Sunday, November 15, 2015


I've long loved Madeline Kahn, and so I was pleased to come across a copy of William Madison's new biography during a recent trip to the Montgomery County-Norristown Library. It's a quick, easy read, and while the prose is no better than serviceable, and Madison goes in a bit too much for dime-store psychology -- must  all of Kahn's notorious insecurities result from her being abandoned  by her father and stepfather? -- he presents a thorough overview and balanced assessment of her career. We won't to better for a while.

The verdict must be, sadly, that Kahn was a major talent who left a pitifully small legacy, due primarily, it seems, to being saddled with inferior material. Her heyday lasted a few short years in the '70s, and it ended with her association with Mel Brooks.   

I remember becoming aware of Kahn through Young Frankenstein (I didn't see Blazing Saddles until later), I must have seen her much earlier. I was surprised to learn she was a regular on a short-lived series called Comedy Tonight, which I watched as a kid almost 50 years ago.  The cast also included Robert Klein, Peter Boyle and Jerry Lacey, who went on to imitate Bogart in Play It Again, Sam.  I remember all of them, and even a couple of the skits they appeared in, but I cannot for the life of me remember any of the female players.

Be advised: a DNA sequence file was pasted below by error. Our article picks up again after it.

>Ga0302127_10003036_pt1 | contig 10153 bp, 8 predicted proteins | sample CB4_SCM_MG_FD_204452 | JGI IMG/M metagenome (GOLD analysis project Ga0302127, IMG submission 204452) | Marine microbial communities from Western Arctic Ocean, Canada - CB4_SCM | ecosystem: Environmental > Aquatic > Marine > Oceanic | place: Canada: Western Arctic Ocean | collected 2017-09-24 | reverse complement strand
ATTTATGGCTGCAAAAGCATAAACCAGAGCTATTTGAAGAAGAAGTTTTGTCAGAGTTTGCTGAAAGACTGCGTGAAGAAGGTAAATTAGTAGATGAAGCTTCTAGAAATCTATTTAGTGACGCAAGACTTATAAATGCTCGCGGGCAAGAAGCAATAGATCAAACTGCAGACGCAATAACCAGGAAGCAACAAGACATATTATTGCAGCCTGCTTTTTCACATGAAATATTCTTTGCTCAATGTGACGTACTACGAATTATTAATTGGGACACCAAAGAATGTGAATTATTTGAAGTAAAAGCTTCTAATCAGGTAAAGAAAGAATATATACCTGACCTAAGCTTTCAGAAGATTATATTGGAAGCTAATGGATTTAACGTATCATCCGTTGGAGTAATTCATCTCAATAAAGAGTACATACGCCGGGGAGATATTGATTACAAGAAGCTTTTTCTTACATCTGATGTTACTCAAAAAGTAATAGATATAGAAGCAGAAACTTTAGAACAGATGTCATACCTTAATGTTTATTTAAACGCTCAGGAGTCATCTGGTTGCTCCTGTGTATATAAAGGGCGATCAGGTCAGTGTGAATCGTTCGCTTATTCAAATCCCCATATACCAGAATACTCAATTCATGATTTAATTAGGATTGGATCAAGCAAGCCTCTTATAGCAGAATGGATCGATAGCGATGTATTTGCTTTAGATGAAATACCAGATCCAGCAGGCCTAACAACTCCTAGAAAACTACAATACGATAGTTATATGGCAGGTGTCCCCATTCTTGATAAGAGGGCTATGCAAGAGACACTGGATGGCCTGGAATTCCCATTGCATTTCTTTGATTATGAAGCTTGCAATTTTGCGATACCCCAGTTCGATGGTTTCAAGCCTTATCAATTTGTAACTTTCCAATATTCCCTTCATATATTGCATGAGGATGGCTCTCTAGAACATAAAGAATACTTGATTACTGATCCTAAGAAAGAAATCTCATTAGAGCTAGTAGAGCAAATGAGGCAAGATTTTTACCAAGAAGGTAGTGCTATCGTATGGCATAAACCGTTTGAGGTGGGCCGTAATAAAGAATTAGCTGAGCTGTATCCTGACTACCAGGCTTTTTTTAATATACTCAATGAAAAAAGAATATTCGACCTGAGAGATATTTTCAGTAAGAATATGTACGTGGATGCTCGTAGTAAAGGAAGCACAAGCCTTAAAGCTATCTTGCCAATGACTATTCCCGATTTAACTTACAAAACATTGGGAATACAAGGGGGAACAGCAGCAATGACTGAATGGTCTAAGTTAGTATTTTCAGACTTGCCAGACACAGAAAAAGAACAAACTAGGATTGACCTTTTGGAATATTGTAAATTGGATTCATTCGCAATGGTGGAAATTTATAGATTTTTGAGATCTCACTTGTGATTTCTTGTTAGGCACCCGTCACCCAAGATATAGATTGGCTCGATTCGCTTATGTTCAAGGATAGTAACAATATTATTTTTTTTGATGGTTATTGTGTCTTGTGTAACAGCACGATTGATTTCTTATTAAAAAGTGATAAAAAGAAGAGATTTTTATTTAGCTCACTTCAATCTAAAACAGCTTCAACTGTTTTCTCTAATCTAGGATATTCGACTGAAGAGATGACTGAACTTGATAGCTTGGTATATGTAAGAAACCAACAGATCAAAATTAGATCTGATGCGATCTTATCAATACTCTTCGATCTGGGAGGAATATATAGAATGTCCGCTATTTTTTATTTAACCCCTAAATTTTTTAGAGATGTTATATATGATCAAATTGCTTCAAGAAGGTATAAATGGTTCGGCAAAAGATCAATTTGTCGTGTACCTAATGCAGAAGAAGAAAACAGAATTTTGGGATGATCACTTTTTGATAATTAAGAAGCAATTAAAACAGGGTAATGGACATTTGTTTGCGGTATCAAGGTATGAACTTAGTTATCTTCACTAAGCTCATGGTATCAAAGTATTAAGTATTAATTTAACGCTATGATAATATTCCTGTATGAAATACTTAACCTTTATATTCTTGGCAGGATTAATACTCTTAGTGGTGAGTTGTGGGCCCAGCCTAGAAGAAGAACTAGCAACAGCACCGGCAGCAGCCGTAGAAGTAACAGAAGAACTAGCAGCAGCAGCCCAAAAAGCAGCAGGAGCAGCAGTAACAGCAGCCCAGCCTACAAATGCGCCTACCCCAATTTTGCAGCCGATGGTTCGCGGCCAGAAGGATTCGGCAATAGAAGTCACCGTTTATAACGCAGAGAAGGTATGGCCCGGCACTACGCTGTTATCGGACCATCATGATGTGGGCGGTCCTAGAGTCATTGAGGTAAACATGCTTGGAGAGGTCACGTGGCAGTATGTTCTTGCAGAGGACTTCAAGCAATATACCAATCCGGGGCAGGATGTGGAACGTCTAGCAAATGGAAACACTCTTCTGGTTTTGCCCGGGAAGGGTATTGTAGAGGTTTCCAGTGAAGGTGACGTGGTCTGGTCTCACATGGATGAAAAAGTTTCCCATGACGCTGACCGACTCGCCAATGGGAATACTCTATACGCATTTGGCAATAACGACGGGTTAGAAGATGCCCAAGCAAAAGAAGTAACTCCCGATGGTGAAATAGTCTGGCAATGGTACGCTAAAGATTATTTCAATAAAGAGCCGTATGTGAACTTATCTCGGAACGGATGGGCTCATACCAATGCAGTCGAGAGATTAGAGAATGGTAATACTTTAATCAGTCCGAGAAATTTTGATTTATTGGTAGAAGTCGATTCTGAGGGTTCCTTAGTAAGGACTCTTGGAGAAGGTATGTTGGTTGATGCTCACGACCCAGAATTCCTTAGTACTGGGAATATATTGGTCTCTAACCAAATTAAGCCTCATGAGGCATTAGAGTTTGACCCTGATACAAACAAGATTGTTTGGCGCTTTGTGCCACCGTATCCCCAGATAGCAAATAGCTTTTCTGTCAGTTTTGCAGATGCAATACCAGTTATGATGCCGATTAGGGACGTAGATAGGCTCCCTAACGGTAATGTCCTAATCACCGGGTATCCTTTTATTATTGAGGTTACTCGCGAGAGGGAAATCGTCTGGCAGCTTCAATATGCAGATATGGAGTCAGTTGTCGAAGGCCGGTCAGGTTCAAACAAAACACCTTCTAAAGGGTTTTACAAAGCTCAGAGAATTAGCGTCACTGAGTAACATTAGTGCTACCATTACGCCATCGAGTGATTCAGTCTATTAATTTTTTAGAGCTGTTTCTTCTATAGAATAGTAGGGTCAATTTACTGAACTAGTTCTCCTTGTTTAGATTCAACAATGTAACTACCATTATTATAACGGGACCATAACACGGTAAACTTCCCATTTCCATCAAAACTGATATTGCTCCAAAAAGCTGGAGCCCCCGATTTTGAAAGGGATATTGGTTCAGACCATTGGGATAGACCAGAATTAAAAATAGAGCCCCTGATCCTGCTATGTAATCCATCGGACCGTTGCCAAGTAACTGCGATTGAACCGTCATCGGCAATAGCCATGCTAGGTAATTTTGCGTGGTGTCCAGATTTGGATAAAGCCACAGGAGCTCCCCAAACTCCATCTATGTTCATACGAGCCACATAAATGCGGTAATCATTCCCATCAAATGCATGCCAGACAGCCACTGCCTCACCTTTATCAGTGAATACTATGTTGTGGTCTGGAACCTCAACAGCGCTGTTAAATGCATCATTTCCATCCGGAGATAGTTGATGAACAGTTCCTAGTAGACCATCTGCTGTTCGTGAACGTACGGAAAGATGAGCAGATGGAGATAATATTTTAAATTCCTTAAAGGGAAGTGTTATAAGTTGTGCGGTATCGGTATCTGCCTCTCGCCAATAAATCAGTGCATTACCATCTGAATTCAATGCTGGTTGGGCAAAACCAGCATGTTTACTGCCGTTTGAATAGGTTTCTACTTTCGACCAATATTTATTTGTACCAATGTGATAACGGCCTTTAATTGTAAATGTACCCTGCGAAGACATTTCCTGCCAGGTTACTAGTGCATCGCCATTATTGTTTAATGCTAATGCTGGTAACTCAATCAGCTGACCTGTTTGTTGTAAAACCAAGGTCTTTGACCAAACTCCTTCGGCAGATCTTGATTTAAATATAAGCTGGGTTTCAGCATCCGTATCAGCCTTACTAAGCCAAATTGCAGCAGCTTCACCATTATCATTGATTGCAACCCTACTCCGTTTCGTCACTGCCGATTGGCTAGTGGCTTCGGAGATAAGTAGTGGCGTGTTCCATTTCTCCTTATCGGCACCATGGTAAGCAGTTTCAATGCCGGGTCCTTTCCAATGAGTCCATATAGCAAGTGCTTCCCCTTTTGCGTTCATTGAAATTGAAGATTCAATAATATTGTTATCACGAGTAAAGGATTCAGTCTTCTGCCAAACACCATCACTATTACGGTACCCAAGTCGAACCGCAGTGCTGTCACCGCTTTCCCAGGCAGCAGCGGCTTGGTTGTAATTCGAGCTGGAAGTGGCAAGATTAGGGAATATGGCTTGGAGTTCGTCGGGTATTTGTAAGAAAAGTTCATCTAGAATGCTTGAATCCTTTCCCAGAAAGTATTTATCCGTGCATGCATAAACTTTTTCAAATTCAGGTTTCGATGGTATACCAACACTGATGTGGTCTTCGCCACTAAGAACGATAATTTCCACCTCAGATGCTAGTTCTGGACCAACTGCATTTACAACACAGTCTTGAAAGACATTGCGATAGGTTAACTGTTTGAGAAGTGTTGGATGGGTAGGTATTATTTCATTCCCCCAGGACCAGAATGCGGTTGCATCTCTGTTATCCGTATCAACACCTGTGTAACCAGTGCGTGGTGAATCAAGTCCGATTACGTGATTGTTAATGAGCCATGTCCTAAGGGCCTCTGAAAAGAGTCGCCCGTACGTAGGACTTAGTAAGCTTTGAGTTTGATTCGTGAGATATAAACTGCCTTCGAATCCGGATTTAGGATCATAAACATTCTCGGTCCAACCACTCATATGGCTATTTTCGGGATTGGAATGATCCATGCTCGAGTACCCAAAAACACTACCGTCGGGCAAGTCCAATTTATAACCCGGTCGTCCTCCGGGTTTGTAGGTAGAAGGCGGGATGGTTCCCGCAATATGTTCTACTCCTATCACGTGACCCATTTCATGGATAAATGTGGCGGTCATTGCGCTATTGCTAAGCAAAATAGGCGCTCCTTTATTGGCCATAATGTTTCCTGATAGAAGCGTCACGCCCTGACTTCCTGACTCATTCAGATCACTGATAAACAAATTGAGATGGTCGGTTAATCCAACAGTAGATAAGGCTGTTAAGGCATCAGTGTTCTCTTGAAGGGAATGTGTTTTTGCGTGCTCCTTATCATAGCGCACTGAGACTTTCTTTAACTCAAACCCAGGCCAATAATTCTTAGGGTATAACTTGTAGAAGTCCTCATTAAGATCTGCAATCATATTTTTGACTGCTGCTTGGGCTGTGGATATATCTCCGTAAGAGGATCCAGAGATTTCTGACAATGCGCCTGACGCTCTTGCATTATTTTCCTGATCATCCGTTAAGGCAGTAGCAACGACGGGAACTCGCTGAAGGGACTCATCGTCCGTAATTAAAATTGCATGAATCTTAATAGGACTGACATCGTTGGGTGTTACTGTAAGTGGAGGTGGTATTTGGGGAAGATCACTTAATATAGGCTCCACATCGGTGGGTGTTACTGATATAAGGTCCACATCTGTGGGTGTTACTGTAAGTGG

I shall always remember Madeline Kahn as the Bride of Frankenstein, but she also lives on in short videos on You Tube. Madison calls Kahn's performance of Irving Berlin's early ditty "You'd Be Surprised," sung in honor of the composer's 100th birthday, "one of the finest musical performances she ever recorded, a mini-masterpiece of comic timing and lyric poise, grounded in specific characterizations of of gesture and accent."

Of course, Kahn, fearful of being pigeonholed as a comic (as if that were a bad thing), had to be talked into it. 

On the other hand, Madison minimizes "Ain't Got No Home" as one of Kahn's "party tricks" (p. 278), but it's how I prefer to remember her:

The guy in the fez reminds me of B. Kliban's Turk. 

No comments: